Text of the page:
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Ava DuVernay’s new TV show “Home Sweet Home” swaps families of faith

Ryan Denison is the Senior Fellow for Theology at Denison Forum, where he contributes writing and research to many of the ministry’s productions.

He is in the final stages of earning his PhD in church history at BH Carroll Theological Institute after having earned his MDiv at Truett Seminary. Ryan has also taught at BH Carroll and Dallas Baptist University.

He and his wife, Candice, live in East Texas and have two children.

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Ava DuVernay arrives at the 25th annual Critics' Choice Awards on Sunday, Jan. 12, 2020, at the Barker Hangar in Santa Monica, Calif. (Photo by Jordan Strauss/Invision/AP)
Ava DuVernay arrives at the 25th annual Critics' Choice Awards on Sunday, Jan. 12, 2020, at the Barker Hangar in Santa Monica, Calif. (Photo by Jordan Strauss/Invision/AP)

Home Sweet Home is a new show from Ava DuVernay, the filmmaker behind such movies as A Wrinkle in Time and Selma.

It debuts Friday night and centers on sixteen families “from different religious, racial and economic backgrounds or sexual orientations” who will trade homes for a week in the hopes of better understanding both their differences and their similarities. 

The show couldn’t come at a better time.

A 2019 survey found that roughly one in five Americans seldom or never interact with people from another race, ethnicity, or religion, and DuVernay hopes that the show can be an impetus to help change that reality. At the very least, she hopes Home Sweet Home opens peoples’ minds a bit more to the beliefs and stereotypes we can so easily take for granted. 

She knows it’s possible because it’s an experience she already had while filming.

“Do you know what you think you know?”

When discussing the show, she recounted how she was “scared” to film an episode about a “blond-haired, blue-eyed Mormon family from Orange County” because of the Mormon faith’s rejection of black people for much of its history. While that position changed in 1978, it was enough to create a sense of fear and hesitancy in her prior to shooting the episode. She left the experience, however, with a better understanding of how stereotypes are “sometimes rooted in a truth that has been distorted.” 

Her hope is that, as the audience follow families into the homes of people from Sikh, Jewish, Hindu, atheist, and Greek Orthodox backgrounds, among others, such viewers will “ask themselves, ‘Why do you even think that?’ and, ‘Do you know what you think you know?’ and challenge the reasons why you believe what you believe.”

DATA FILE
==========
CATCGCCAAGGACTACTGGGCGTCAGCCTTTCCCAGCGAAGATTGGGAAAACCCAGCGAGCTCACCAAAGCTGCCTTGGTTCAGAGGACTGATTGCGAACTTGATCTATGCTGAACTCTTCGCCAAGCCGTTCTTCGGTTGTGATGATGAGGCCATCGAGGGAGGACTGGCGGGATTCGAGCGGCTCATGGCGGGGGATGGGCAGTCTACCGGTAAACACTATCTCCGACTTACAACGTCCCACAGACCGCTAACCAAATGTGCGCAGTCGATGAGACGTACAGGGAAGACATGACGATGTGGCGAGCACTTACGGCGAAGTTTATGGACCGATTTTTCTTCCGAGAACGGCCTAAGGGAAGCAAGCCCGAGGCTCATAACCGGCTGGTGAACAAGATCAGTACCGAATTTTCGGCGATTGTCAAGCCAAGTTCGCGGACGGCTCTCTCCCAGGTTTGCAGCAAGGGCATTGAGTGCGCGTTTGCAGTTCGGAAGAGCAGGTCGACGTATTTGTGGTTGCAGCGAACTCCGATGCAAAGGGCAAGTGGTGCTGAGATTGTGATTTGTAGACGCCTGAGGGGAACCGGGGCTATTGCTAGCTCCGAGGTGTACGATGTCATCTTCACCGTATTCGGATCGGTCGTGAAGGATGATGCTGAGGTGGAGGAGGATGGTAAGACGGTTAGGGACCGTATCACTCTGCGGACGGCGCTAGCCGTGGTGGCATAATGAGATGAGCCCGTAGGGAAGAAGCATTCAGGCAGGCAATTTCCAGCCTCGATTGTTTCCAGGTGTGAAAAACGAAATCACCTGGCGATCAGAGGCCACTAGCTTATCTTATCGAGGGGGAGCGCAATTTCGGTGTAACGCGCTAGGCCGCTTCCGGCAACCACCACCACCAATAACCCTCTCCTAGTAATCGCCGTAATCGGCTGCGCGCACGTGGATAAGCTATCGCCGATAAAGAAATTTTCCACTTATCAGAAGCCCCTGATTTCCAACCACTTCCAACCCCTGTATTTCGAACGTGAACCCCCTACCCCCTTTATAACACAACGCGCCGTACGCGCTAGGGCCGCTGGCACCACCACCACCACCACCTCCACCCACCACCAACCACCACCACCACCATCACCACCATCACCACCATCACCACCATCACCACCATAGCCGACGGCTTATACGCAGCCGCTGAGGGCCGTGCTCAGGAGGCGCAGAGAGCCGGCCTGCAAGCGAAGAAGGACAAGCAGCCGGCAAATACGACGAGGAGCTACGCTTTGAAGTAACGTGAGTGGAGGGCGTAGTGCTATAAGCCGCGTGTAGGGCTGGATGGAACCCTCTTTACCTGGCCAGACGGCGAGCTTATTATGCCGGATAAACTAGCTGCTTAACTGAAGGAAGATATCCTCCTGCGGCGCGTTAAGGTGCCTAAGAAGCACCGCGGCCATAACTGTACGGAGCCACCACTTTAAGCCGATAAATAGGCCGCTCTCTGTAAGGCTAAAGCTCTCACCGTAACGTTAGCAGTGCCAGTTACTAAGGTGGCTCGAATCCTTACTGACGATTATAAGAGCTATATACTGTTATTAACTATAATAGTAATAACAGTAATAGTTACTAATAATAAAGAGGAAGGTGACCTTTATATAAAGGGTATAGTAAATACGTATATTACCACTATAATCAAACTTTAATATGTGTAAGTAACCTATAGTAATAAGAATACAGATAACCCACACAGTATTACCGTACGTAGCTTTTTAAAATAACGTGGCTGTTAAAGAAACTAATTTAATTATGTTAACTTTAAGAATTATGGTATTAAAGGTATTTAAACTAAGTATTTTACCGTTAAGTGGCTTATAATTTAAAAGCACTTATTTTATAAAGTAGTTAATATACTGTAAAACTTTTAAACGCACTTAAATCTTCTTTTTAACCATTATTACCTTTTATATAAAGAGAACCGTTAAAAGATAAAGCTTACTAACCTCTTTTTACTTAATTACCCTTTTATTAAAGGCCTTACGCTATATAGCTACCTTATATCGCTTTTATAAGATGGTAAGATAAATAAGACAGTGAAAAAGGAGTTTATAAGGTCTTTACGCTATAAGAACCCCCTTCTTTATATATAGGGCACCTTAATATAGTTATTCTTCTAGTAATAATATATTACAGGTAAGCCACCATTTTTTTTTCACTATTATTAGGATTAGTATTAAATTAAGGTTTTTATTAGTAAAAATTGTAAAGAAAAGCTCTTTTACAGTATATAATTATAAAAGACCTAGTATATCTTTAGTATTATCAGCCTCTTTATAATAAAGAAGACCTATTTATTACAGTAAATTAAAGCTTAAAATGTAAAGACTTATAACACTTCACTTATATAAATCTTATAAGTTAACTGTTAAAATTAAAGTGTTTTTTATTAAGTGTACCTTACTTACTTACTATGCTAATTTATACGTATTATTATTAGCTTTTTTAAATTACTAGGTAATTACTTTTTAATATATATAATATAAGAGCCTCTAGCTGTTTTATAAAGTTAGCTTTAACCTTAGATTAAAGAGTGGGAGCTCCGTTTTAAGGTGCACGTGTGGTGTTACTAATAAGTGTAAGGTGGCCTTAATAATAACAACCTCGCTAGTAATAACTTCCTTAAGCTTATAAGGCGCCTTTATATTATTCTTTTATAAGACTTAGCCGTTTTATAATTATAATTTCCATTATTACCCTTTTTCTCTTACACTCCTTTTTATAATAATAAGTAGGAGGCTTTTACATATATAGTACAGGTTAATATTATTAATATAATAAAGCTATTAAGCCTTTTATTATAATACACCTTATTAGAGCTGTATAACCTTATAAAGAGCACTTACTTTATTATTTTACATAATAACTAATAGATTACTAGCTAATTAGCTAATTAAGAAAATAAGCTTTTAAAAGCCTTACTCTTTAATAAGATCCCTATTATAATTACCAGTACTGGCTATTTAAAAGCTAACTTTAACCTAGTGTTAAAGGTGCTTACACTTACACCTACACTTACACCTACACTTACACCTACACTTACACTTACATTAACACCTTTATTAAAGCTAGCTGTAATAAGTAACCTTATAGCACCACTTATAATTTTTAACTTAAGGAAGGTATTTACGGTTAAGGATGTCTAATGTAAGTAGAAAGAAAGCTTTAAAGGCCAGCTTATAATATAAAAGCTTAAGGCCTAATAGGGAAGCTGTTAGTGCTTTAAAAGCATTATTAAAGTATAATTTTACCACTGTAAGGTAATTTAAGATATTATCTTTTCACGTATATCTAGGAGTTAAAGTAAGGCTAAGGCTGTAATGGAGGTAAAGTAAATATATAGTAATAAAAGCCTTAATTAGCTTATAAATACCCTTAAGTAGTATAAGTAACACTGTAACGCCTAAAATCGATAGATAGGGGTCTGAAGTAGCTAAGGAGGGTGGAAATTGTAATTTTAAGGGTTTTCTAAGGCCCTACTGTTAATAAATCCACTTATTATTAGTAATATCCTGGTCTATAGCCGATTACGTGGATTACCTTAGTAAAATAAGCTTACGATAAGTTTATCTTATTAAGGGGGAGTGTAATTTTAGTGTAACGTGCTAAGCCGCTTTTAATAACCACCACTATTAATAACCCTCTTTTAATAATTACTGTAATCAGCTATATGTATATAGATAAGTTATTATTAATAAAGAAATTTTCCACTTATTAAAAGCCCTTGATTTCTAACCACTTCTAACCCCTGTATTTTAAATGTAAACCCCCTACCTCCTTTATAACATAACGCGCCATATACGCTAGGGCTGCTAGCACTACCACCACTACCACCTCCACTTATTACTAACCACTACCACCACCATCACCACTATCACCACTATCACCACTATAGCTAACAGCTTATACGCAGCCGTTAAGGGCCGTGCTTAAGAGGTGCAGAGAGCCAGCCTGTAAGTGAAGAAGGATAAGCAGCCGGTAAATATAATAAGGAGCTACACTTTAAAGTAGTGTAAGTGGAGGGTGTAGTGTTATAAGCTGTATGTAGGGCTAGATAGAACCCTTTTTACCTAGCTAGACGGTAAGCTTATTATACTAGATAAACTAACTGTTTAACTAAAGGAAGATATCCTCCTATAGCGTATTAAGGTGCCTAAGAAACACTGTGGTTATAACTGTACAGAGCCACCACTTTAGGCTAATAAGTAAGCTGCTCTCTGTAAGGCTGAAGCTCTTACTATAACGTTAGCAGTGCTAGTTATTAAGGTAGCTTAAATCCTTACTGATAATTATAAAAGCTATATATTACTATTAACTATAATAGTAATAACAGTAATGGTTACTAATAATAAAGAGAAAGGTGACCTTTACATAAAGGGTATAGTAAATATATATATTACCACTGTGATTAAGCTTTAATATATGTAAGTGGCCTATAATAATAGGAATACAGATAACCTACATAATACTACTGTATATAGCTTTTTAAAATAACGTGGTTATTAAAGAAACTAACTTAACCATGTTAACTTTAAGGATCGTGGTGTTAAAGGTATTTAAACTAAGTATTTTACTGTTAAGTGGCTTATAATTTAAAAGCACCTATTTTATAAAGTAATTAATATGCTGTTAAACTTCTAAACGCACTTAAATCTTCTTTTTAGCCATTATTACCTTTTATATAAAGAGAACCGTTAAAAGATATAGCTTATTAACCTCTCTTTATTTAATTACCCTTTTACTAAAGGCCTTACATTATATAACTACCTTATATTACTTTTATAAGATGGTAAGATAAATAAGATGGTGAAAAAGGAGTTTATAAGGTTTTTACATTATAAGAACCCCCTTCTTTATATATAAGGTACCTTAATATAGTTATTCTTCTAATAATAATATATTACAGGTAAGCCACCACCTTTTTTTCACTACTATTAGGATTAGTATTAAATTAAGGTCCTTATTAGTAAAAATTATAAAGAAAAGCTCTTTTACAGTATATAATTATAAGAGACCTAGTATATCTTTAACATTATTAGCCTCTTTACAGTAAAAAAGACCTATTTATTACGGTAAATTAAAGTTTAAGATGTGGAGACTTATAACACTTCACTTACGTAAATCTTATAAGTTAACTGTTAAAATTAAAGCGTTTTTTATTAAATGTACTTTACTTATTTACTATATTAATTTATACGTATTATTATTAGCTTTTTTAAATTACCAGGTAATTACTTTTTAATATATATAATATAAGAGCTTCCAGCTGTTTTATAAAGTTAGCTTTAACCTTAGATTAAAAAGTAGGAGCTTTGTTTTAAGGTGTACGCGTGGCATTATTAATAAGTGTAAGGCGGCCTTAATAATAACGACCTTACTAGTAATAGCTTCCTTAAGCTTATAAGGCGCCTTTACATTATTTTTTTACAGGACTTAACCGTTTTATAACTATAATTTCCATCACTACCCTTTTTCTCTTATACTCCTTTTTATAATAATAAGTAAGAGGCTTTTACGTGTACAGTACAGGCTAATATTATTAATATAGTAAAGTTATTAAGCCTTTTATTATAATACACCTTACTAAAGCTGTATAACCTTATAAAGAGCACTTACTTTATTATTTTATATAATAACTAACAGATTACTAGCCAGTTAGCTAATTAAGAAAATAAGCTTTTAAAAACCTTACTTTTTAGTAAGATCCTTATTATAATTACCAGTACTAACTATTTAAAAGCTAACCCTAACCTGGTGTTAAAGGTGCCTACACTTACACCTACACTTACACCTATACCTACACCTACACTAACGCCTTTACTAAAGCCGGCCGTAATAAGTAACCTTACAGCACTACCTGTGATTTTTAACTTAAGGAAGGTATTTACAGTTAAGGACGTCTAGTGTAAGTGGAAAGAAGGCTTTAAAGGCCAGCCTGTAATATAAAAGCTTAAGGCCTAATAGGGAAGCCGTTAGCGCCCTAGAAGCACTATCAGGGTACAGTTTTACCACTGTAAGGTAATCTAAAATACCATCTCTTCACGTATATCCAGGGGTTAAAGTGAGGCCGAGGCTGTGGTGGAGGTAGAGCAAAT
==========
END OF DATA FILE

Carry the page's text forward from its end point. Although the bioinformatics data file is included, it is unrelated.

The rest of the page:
We can appreciate other faiths

As Christians, what is the right way to engage with a show like Home Sweet Home?

On the one hand, DuVernay’s challenge to examine the stereotypes and assumptions we take for granted is both necessary and helpful, especially when it comes to cultures about which we know little. 

Acting as though we understand people from different backgrounds just because we may know a little about their religion is one of the great hindrances to effectively communicating the gospel. While faith is often a key factor in other peoples’ identity, it hardly tells us everything about them. 

After all, it doesn’t take long on Sunday mornings to see that there is a great deal of diversity among Christians. The same is true for members of other faiths as well. 

If Home Sweet Home can help us gain a greater appreciation for that fact, we would all be better for it. 

But all faiths do not lead to God

I suspect, however, that the show will also try to normalize these differences to the point of acceptance by portraying these diverse backgrounds as different manifestations of truth rather than as, at times, mutually exclusive claims about the nature of God and reality.

That’s not to say there won’t be things in common. For the most part, there is far more about our humanity that should bring us together than push us apart. But it is important to recognize that good people can believe wrong things, and it’s neither intolerant nor hateful to point out that most faiths make claims that are simply incompatible with any religion other than their own. 

Where the show can help is by reminding us that those disagreements do not give us license to dehumanize or vilify those who believe differently. But holding our calling to love others as God loves them in conjunction with our calling to recognize and stand for God’s truth can require a level of intentionality that is easy to suspend when watching TV. 

So if you choose to check out Home Sweet Home, take a few moments to pray first and ask God to help you keep that balance in mind while you engage with the families in the show.

All of us could benefit from the awareness and introspection DuVernay hopes to create in her audience. But we must also remember not to lose sight of the fact that accepting people does not necessarily mean validating their beliefs.